- Structural Consultant:Arturo Beale, PE
- Electrical Consultant:Carlos Requena, PE
- Information Consultant:José Luis Nazario, PE
- Mechanical Consultant:Francisco Maté, PE
- Code & Safety Consultant:Alfred Longhitano, PE
- Illumination Consultant:Eduardo Magdalena, AIA
- General Contractor:Juncos & Lockwood
- Project Manager:Ramón de León, PE
- Architects In Charge:José Fernando Vázquez Pérez, Carlos Juan Cruz Ortiz, Yalmary Tirado López, Ricardo Acuña
- Country:Puerto Rico
Text description provided by the architects. SARCO is an adaptive reuse of an industrial facility, converted to serve as the new administrative headquarters for the South American Restaurants Corporation, a regional restaurant franchise operator. The original 50,000 ft2 structure, assembled with tilt-up concrete walls, and steel roof, beams and columns, was built by Wyeth-Ayerst Pharmaceuticals in the 1980’s, distributed as a larger 32,000 ft2 warehouse, and a smaller 18,000 ft2 administrative-industrial wing.
The original building was hermetic and dark, with few narrow windows; its square, boxy plan meant that only the peripheral offices had any visual access to the outside, and its maze-like interiors minimized natural light, and did not allow for easy reuse. The building’s original architecture was simple but generic, and its only stylistic feature was an indented “W” motif on the top part of the façade panels, as a slight reference to Wyeth’s original logo.
The new program required the consolidation of previously dispersed operations into a single space, so an architectural strategy of “opening” the building in plan, façade, and roof, was established in order to allow for a naturally lit, and denser new occupation.
Most interior walls were eliminated, and new, low working stations created, allowing for a loft-like central space. Private offices were again laid around the periphery, but this time using glass internal walls, which combined with new window openings [marked in the façade as exposed concrete volumes], multiple skylights, and a central clerestory, allow natural light penetration into the interior of the building. [While the original building allowed for only 30% of its working space to be illuminated by natural light, the new one provides natural light and exterior views for 70% of the working space; only 10% of the space now lacks views to the outside.] The executive closed offices are mediated from the “cubicled” working area by an open, lounge-type zone, which allows for impromptu meetings, and informal gatherings.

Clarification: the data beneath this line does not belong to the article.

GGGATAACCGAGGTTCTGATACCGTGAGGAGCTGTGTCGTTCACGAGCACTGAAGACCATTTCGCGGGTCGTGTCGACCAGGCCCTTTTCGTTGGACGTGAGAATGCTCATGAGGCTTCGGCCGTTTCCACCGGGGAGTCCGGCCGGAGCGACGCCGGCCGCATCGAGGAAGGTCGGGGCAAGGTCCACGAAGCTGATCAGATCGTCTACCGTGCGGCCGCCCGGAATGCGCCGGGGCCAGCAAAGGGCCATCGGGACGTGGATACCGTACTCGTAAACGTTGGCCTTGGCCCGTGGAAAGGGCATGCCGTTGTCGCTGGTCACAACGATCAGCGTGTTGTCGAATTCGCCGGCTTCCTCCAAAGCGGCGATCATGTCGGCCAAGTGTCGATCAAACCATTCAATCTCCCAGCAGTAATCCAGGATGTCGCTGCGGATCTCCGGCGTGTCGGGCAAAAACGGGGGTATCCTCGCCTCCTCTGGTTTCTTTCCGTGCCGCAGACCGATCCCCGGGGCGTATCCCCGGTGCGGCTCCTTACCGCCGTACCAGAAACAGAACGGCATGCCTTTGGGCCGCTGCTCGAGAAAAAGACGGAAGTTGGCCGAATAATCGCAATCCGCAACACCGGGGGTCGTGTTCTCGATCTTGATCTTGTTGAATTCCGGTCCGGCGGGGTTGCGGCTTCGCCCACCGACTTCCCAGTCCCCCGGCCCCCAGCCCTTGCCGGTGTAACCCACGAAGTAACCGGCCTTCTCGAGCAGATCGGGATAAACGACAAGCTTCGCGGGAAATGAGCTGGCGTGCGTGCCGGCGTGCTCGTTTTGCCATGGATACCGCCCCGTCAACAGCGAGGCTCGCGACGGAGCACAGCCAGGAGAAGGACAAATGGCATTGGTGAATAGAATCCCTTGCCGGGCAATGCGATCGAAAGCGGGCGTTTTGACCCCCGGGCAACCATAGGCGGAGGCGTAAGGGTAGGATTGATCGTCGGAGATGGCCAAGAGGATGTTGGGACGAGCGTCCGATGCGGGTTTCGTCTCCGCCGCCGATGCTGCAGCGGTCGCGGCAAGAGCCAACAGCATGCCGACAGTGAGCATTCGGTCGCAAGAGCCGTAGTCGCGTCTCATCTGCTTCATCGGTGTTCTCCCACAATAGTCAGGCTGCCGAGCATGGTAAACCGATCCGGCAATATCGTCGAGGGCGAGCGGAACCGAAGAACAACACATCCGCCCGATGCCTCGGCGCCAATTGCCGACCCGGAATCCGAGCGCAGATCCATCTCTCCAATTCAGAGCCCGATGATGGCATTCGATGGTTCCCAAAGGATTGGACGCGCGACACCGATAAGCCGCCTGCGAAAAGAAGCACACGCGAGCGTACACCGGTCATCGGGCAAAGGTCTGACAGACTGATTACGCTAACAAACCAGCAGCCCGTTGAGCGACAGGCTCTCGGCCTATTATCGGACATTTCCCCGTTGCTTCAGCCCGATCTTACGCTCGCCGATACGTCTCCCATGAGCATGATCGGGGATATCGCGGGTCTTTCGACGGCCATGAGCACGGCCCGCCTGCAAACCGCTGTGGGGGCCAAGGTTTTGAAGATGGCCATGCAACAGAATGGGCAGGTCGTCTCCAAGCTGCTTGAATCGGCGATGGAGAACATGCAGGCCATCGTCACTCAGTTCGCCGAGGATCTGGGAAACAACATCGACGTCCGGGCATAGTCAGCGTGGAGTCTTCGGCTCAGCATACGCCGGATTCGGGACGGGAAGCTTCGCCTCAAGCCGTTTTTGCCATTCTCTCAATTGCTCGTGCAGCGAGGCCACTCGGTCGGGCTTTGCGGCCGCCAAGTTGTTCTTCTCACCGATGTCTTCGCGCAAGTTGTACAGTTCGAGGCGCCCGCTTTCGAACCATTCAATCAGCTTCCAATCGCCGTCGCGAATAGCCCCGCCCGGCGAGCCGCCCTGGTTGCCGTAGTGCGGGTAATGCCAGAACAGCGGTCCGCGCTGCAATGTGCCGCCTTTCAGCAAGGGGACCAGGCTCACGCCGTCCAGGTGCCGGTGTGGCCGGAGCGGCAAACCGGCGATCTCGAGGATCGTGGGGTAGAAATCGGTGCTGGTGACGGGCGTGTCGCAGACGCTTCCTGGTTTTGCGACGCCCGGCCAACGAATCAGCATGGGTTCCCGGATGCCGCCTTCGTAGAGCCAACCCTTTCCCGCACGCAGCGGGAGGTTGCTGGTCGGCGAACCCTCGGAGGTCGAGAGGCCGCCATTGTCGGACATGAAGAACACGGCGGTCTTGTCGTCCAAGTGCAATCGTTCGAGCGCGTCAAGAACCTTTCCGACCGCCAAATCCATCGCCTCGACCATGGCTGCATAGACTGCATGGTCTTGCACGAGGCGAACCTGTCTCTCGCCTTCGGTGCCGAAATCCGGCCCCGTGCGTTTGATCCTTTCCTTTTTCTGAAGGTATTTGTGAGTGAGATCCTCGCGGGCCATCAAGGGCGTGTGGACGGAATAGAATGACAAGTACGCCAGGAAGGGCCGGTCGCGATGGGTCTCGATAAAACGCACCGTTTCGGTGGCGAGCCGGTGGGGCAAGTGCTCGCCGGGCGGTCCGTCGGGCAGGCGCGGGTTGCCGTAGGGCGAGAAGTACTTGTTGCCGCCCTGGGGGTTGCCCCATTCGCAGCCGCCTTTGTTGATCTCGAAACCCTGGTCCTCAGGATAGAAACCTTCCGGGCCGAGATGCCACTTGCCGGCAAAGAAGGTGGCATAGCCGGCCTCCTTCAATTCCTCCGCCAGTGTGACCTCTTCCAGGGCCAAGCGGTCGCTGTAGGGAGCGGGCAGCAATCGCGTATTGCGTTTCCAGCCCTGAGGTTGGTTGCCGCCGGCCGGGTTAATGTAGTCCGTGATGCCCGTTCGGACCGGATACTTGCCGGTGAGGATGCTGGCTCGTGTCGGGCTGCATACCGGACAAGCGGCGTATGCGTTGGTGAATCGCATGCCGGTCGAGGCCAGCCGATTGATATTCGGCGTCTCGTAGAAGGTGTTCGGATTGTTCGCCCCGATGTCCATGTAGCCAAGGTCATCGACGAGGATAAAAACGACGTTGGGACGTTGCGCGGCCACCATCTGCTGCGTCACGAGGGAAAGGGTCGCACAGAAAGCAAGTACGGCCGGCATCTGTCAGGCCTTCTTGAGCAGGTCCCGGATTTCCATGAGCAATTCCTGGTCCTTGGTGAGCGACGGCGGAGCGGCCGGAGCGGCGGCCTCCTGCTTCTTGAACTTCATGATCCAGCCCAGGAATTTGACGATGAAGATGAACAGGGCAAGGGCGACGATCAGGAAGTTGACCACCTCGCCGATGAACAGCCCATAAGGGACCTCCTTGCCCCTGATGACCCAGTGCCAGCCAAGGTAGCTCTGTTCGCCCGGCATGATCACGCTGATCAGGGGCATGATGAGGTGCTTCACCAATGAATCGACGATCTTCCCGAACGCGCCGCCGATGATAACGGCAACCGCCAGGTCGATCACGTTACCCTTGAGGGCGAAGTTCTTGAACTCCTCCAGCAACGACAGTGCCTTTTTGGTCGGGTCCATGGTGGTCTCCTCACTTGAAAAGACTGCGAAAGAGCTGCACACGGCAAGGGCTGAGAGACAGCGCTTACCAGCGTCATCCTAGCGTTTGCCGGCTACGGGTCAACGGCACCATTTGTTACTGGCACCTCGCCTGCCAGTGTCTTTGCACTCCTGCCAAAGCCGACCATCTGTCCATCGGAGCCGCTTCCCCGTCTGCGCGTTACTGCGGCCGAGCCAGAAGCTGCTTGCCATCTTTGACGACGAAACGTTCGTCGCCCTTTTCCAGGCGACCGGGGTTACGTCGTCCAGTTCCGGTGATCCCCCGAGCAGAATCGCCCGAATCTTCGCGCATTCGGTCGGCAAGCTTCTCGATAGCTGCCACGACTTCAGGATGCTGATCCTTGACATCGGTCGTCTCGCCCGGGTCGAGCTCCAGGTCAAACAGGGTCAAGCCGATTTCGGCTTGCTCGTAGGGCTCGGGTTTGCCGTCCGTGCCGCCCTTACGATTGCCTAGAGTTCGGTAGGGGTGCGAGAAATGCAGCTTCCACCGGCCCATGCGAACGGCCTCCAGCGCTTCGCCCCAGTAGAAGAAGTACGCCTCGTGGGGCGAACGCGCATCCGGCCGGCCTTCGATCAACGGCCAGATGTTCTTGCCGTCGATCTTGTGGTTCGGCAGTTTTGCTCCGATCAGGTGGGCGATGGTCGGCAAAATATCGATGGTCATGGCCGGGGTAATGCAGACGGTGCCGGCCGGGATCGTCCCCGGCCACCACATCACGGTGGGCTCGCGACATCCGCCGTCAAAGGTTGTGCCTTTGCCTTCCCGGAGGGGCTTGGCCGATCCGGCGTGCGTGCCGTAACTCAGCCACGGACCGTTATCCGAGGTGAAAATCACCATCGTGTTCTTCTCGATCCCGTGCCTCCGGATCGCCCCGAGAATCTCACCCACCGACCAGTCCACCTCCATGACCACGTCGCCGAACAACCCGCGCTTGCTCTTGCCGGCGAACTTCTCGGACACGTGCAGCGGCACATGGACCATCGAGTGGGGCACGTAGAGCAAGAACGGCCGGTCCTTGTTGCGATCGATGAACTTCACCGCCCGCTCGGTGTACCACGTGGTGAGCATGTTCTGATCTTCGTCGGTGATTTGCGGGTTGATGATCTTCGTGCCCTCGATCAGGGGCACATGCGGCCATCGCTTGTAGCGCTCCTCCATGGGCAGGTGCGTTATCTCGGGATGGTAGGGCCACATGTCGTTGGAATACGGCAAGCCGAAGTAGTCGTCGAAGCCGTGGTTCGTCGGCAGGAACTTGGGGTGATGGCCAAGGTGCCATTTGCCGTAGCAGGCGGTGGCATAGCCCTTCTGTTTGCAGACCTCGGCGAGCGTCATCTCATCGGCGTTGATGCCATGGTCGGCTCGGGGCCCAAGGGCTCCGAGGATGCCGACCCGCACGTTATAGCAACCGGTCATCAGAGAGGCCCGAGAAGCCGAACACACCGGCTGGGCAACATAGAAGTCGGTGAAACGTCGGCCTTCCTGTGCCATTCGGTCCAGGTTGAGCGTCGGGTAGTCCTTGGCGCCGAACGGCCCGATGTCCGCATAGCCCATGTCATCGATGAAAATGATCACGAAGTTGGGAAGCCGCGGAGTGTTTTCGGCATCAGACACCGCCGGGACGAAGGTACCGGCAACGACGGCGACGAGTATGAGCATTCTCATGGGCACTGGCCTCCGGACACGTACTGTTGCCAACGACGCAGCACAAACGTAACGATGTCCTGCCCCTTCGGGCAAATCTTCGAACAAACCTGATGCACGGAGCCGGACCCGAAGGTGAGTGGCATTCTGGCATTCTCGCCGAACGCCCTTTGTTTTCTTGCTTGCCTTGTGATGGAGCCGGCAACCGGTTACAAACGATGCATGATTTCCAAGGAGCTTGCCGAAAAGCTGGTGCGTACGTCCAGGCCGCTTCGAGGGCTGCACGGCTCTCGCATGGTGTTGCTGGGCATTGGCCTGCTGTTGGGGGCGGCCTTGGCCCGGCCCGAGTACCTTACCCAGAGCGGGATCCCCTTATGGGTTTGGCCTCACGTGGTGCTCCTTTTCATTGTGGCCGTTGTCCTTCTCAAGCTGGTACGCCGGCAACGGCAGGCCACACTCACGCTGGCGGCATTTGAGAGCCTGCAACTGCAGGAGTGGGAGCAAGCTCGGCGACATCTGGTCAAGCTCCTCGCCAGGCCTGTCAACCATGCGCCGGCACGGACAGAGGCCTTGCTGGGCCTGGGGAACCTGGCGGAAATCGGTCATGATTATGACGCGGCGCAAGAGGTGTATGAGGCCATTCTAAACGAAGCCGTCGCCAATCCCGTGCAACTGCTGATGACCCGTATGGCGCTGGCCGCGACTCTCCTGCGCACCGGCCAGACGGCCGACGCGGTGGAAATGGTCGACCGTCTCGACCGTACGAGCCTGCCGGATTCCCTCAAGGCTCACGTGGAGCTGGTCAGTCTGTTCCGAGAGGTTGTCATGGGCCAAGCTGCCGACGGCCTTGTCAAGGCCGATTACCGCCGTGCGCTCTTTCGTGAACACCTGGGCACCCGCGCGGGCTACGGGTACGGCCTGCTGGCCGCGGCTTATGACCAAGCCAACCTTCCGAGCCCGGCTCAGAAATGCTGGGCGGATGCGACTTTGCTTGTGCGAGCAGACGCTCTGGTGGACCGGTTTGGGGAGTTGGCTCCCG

The old reception-entrance area was cleared from all unnecessary surfaces [doors, storefront, suspended ceilings], and refitted with a glass “skin”, skylights, and an exposed concrete portico.
An original standing-seam entrance canopy was preserved, but was camouflaged by a custom aluminum screen of tubes and angles that variously works as a solar shade, and as as an architectural camouflage to the “W” façade pattern. Other exposed steel and concrete volumes mark areas of new intervention, contrasting against the white-painted, rough-plastered original structure.
The project preserves 90% of the original structural frame, walls and roof, but with strategically placed new building envelope alterations, an interior space reconfiguration, new surface finishes, and furnishings. Floors in the entrance, cafeteria, and main corridors are resurfaced with concrete terrazzo, while the office space is covered with color-coded carpeting.
Since sunny days allow for full natural illumination, a “smart” illumination control system was specified. The new LED-based lighting is periodically adjusted according to sunlight incidence, to maintain a continuous illumination level throughout. The same “smart” controls govern a high-efficiency a/c, which also varies its output according to general environmental conditions and occupancy in each space. The intervention included the design of all interior fixtures, including custom designed chandeliers [visible in the reception and executive working area], FSC-certified wood cabinetry, and contract pieces from Herman Miller.
The project, which initially aimed for LEED certification, has a projected annual electrical consumption of 63% of the original structure’s consumption. A PV array was also conceived but postponed for a later phase, due to budgetary considerations.